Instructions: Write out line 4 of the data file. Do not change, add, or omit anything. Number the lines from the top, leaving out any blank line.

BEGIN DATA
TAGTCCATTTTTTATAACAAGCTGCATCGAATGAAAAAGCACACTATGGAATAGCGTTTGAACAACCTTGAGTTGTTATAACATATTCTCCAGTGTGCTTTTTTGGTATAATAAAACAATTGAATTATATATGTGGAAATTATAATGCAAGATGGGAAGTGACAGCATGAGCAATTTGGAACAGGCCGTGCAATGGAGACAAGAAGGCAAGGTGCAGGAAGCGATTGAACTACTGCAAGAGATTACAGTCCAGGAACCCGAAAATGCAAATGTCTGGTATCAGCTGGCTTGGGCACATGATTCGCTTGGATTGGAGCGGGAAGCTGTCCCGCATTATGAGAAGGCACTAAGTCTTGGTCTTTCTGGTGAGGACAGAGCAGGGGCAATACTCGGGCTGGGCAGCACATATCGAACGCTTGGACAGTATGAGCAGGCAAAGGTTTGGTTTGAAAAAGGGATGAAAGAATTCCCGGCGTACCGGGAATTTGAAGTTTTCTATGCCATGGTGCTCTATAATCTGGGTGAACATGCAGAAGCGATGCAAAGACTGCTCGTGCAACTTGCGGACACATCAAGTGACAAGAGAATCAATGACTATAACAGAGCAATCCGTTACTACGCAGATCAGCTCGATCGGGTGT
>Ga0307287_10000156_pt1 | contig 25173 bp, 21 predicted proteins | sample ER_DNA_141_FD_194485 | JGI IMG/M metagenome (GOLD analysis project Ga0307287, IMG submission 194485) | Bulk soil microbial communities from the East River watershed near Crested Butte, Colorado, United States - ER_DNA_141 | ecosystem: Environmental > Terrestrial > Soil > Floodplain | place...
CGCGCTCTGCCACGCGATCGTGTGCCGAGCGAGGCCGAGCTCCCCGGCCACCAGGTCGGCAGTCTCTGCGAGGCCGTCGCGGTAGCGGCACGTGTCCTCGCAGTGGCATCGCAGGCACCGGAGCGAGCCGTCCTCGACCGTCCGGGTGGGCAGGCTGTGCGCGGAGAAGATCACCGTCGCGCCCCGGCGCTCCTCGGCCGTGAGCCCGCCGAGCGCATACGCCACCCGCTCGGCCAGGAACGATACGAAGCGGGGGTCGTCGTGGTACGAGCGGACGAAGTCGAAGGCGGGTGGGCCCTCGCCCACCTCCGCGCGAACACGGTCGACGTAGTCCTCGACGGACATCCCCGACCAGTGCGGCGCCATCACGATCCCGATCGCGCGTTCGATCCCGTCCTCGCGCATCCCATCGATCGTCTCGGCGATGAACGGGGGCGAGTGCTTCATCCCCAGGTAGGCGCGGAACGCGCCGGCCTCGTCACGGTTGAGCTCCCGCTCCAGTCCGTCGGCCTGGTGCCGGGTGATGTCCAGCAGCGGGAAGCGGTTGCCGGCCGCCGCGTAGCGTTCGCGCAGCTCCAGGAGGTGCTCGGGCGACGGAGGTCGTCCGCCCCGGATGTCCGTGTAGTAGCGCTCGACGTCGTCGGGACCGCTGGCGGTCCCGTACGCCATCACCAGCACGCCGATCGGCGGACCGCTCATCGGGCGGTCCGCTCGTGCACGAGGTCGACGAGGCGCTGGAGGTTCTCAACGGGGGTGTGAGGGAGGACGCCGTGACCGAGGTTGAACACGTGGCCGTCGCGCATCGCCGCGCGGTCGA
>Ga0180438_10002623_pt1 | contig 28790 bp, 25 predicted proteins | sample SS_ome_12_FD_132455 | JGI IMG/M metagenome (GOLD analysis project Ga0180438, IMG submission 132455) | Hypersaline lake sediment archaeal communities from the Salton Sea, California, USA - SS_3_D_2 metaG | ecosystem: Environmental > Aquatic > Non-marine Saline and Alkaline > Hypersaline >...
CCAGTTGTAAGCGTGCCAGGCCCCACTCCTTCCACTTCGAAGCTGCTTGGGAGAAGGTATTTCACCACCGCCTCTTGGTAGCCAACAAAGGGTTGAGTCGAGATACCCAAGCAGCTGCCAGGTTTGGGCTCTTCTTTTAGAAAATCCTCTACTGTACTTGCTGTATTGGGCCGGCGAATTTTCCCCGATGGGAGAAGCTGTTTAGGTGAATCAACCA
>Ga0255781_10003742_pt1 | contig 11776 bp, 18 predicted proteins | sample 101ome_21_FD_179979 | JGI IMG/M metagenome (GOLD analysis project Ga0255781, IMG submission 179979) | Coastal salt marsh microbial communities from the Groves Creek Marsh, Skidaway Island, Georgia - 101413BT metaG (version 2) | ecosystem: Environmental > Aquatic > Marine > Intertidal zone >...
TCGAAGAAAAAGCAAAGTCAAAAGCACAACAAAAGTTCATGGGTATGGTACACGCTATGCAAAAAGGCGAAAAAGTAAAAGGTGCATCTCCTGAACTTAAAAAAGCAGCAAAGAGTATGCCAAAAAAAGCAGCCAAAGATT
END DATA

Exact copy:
>Ga0180438_10002623_pt1 | contig 28790 bp, 25 predicted proteins | sample SS_ome_12_FD_132455 | JGI IMG/M metagenome (GOLD analysis project Ga0180438, IMG submission 132455) | Hypersaline lake sediment archaeal communities from the Salton Sea, California, USA - SS_3_D_2 metaG | ecosystem: Environmental > Aquatic > Non-marine Saline and Alkaline > Hypersaline >...